Probate & Estate Administration

When I do Wills for clients, I always discuss the option of doing Living Wills and Health Care Proxies.  I consider these so important, and so fundamental to proper practice, that I offer them at no additional charge.  Here are the basics:

LIVING WILL – This is a person’s written declaration that if they are

When I am discussing the possible preparation of a Will, I ask a series of questions that follow a general framework.  This tends to bring all the issues to the surface in a logical way.  I respect that people often want to just “tell me what they want the Will to say”, and that very

As noted in previous posts, aunts/uncles/cousins CAN inherit, subject to certain special rules.

During a kinship trial, cousin claimants not only have to prove their relationship, they also have to dis-prove the prior classes.  Specifically, they have to prove that the decedent died without a spouse, children, grandchildren, parents, grandparents, siblings, nieces/nephews.  It can be

If a person dies without a Will, and the closest relatives are aunts, uncles and first cousins, do they inherit in New York?

The answer is YES, but there are some special rules. Aunts, uncles and cousins can inherit if there is nobody in the prior inheritance classes (spouse, kids, parents, siblings, nieces or nephews).  

Sometimes family members feud.

Sometimes it’s irreparable (in the eyes of the participants…..I would always beg to differ, but that’s another story).

Sometimes thoughts of money and mortality will lead a person to take action.

So they make a will….with one main purpose…..to make sure that “X” doesn’t get anything.  Sometimes there are related purposes,

Who REALLY ought to make a Will?

If you are considering whether you need to or not, the answer to this question starts with a question…..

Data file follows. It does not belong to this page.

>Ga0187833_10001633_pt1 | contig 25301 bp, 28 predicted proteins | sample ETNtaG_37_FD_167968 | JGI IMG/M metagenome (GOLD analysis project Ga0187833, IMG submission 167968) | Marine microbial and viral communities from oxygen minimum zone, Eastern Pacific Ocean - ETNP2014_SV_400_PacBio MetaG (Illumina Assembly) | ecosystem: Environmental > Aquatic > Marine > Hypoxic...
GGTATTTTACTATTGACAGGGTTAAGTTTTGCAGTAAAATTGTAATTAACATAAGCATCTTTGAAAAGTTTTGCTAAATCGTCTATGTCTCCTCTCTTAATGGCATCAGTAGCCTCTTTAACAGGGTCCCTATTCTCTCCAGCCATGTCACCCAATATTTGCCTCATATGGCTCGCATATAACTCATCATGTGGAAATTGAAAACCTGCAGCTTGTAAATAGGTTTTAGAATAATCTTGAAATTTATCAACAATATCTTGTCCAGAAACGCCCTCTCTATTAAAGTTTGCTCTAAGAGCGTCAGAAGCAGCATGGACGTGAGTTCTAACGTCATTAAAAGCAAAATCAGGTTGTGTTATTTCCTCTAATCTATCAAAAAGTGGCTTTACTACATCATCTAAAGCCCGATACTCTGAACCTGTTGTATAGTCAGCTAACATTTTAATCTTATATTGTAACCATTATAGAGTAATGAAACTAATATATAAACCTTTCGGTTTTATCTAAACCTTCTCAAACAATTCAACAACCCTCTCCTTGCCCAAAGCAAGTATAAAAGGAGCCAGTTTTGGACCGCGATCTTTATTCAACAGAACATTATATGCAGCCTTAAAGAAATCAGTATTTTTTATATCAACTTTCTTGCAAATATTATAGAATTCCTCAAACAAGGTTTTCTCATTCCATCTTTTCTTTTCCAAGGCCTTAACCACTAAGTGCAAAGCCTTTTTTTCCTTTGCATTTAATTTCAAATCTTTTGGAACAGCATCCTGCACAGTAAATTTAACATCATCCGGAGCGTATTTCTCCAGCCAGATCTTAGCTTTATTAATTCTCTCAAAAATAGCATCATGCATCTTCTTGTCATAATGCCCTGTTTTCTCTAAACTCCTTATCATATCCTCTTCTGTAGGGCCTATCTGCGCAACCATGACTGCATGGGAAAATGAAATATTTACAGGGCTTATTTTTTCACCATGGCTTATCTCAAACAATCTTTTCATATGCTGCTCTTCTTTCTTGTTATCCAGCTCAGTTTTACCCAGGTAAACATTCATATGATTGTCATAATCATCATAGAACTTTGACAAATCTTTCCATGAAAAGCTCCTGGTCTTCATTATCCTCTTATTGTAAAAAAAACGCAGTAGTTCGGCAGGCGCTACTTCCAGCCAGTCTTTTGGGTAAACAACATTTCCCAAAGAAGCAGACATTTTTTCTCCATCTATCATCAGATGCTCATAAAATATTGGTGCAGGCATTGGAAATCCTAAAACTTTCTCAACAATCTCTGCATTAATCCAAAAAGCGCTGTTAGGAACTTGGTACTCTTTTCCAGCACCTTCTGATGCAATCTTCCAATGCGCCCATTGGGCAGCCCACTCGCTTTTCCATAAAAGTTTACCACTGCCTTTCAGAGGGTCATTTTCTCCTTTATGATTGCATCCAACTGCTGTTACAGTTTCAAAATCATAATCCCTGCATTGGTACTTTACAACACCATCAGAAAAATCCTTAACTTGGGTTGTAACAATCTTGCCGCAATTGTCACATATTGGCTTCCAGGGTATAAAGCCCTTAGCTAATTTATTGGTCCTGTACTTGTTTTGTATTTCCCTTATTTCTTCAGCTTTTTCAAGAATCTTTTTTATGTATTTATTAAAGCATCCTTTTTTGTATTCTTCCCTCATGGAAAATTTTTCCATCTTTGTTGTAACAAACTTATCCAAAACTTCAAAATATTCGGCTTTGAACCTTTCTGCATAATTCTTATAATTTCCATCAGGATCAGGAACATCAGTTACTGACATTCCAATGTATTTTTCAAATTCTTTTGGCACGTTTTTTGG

“Who would inherit from you if you did not make a Will?”

When I interview someone who is considering making a Will, the first issue I explore is THAT.  

In the last post I set forth a few “little things” that affect the probate process.  These things impact the complexity, timing and expense that may be involved.  Here are a few to consider:

1. A Will that is not attorney prepared and/or supervised.  Putting aside possible lack of clarity with a non-attorney will, there

When we “probate” a Will, we are having the Court recognize it as official and proper. The Court then grants “Letters Testamentary” to the Executor, giving the appointed person authority to act.

When looking at a probate proceeding, a few basic elements will determine how simple or complicated the proceeding is going to be.

Here

To understand things that would add complexity to probating a Will, it is useful to look at what an ideal (and easy) probate looks like.  The complicated situations occur when one or more of these simplifying factors are missing, or when some troubling variation is in play.

In an ideal situation, we have the following:

The word “probate” is often tossed around as something to be avoided.  As if the failure to avoid it were a mark of stupidity, or symbolized a lack of care or planning.

On some level if a person does extensive planning, and has ALL their assets with named beneficiaries, or if a person creates a